As I recalled events leading up to the arrival of our foundresses at SMW I thought about our current situation and its many challenges. The sometimes harrowing 40-day voyage on the Atlantic doesn’t seem so remote given our personal and communal trials during this pandemic.
The phrase “being in the same boat” has taken on a new meaning. If I and we feel cooped up and deprived, consider how they felt aboard a sailing vessel that didn’t come close to providing the accommodations of modern-day cruise ships. While most of us haven’t experienced the perils of ocean travel we have been living with the fear of threats to our lives and well-being during COVID-19.
MT’s poignant words to her sisters as they descended on a rope ladder from the Cincinnati into a rowboat beneath are challenging, “Come, if we have to die, let us die, but say nothing.” However, can any of us by worrying add a single hour to our span of life? What is needed is trust in Providence!
Right on (I think) is her observation, “so true is it that misfortune binds hearts together.” I believe many of us have experienced a deepened concern and love for one another during Covid.
I’ve been thinking as well about transitions and how challenging transitions can be…from good health to poor health, from one residence to another (often necessitated by declining health). Consider counting the many difficult transitions those six women experienced from the time they left France until they arrived at SMW. Reflect as well on the disappointments along the way … not least of which was their expectation, perhaps, to settle in the established town of Vincennes, only to find themselves in a dense forest, miles north and west of the Wabash River. “All appearances are against it,” Mother Theodore wrote. But, shortly after, this is recorded in her First Journal, “The Daughters of Providence must fear nothing as to their future.”
Hers was a faith grounded and reliant upon the assurance in today’s reading from Jeremiah, “For surely I know the plans I have for you, plans for your welfare and not for harm, to give you a future with HOPE.”
HOPE…a week ago I participated in a webinar at the invitation of S. Connie Kramer and presented by a well-known grief specialist, Dr. Alan Wolfelt. He used the word HOPE as an acronym for – Have Only Positive Expectations!
The faith of our founding sisters supported them in suffering various trials with HOPE, trusting that in striving first and foremost for the reign of God, all would be well.
Standing on their shoulders for 180 years, let us continue to “Have confidence in the Providence that so far has never failed us.” My prayer today is that we may continue to be patient, and trustful.
Happy Foundation Day!!
The readings chosen to celebrate our Foundation are so very rich! This year my heart was particularly drawn to the promise of “HOPE”!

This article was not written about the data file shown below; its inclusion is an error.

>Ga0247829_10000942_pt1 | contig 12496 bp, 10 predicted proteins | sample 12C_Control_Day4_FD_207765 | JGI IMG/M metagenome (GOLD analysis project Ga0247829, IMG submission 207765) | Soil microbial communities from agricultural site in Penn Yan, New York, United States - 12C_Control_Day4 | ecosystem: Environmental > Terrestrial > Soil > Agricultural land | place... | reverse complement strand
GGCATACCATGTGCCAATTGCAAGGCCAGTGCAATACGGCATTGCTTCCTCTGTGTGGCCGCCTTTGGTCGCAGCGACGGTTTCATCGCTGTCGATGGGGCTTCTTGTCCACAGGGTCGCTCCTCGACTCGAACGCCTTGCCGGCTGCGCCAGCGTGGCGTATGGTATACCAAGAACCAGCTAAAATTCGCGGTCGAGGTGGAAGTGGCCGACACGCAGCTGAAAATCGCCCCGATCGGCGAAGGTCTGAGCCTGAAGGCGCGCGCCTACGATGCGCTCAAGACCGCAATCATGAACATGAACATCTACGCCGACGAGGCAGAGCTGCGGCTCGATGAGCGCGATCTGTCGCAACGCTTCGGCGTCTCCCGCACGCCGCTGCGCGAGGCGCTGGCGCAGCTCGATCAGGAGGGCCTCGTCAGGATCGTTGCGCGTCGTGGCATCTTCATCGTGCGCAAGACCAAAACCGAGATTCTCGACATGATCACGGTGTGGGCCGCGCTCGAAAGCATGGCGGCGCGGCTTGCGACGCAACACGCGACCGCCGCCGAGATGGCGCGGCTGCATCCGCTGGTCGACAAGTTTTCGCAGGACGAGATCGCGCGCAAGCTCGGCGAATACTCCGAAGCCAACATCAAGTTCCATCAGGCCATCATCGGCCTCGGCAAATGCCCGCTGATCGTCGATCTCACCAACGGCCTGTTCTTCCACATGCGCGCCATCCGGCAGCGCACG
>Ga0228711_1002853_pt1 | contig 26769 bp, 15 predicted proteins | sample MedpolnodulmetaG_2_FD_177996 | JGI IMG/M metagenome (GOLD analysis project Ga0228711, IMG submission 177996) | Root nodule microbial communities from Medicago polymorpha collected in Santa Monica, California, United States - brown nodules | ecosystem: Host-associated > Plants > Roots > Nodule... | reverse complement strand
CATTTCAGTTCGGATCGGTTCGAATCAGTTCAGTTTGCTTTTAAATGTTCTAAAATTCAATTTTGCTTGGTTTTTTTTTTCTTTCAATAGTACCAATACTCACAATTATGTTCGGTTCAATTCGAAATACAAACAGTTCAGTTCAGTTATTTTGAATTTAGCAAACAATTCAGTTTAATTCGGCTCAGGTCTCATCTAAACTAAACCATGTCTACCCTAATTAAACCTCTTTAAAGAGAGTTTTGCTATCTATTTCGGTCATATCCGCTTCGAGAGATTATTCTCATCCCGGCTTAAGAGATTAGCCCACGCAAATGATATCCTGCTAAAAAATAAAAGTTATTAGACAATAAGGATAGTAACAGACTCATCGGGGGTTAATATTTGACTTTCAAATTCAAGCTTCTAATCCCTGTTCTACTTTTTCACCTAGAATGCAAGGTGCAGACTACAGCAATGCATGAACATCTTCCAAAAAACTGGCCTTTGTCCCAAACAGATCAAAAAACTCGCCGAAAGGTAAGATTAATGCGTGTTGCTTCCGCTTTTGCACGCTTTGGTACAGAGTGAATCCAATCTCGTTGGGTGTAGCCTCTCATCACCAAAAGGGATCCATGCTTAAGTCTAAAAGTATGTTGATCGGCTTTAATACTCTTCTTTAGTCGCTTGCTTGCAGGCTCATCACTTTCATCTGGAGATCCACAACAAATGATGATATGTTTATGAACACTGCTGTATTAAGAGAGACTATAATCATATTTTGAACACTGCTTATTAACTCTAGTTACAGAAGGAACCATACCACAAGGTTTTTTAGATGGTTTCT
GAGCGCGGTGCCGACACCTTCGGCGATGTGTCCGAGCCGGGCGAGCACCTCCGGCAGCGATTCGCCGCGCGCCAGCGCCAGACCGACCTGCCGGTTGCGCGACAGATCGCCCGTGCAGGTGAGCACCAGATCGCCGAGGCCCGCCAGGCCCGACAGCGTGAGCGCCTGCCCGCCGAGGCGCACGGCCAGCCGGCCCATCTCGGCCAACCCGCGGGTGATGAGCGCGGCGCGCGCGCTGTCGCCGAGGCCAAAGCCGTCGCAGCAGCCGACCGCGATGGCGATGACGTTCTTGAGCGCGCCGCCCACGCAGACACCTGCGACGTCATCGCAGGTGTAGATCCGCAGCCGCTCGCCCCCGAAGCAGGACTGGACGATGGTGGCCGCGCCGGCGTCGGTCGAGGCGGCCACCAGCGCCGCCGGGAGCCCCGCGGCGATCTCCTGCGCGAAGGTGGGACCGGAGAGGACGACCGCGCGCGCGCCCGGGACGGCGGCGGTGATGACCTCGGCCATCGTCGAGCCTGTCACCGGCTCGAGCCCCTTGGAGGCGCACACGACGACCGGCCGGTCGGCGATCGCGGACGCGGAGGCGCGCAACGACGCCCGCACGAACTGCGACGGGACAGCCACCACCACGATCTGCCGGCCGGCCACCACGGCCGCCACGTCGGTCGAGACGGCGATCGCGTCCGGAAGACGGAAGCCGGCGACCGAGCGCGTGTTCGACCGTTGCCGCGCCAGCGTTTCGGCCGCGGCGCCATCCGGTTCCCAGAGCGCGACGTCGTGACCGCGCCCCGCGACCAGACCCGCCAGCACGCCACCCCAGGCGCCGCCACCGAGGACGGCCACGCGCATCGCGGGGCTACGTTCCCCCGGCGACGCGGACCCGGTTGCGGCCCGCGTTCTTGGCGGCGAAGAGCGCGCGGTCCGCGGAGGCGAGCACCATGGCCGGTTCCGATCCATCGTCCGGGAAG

The prophet Jeremiah tells us that … God has plans for us, plans for our welfare and not for harm … to give us a future with hope!
Jesus suggests that we are “not to worry about our lives … instead strive for the reign of God.
In preparation for our Oct./Nov. LGU we are all invited to read the article by Sister Teresa Maya … ”A Vision for the Future of Religious Life”. She reminds us that it is in our “Founding Stories” that we find these seeds of hope!
We as SPs, Associates, and ministry partners have incredible Founding stories to rely upon…today we celebrate 180 years since the arrival of Mother Theodore and her companions here at the Woods, … and this past September 29th, we began our celebration of the 100th Anniversary of our Founding in Asia led by Mother Marie Gratia and her five companions!
S. Teresa Maya also says that “The future of our life as religious will be intimately related to our courage to enter into a spirituality of noticing … and how God’s spirit is stirring new insights and hope all around us.”… we are invited to notice joyfully what is emerging!
In order to guide this “noticing” Teresa says we need to be asking the right questions! “Where is the need? What is ours to do? Who are we today? Who are we globally? How are we globally? Where are we being invited to collaborate, network, build bridges within and across religious life and beyond?”
This spirituality of “noticing” will move us to small meaningful acts of compassion that restore hope.”… in a world so in need of hope today!
One day last week I received this poster in the mail … the poster contains the pictures of all of the women and men in Formation in the Archdiocese of Indianapolis … I know it is not easy to see very clearly and I will find a way to make it available.
However, please notice that in this top row are the pictures of our Providence Women … our newest members, who by their lives and ministries are fully committed and engaged in this “spirituality of noticing” for the future! (Sister Teresa Kang is first in the second row, and our sister in temporary profession in Asia is not pictured here.)
In each of them, and certainly when they are together we see…hope and inspiration for the future of religious life…religious life perhaps not as we have always known it, or lived it, …
…rather it is exactly what religious life needs to be now and into an emerging future of hope!!!
I would like to close with a favorite and inspiring quote from Mother Theodore…she reminds us….
“Well, my daughters, ours is a preparation for the generation that will succeed us. You may not live to see it, but you will have sown the seed, and your Sisters will come to reap what will have been sown.”
Sister Dawn continues:
Thank you Lisa, Jeanne, Mary Beth and Jenny for your reflections and for your service to all of us as a leadership team. You are indeed a blessing.
And thank you Theodore, Vincent Ferrer, Basilide, Olympiade, Mary Liguori, and Mary Xavier. We love these women who have so shaped our beloved community. We love our founding story. Oh, how their lives and that story teach us that everything is possible BECAUSE we have each other and a loving, Provident God on whom to lean.
I’m not sure there is a more perfect time than this to repeat Mother Theodore’s prayer, written in her diary on that day in 1853 when the cross was put on the top of the new motherhouse.
“Grant, O my God, that all who dwell in this house may love Thee much, may love one another, and may never forget why they came here.”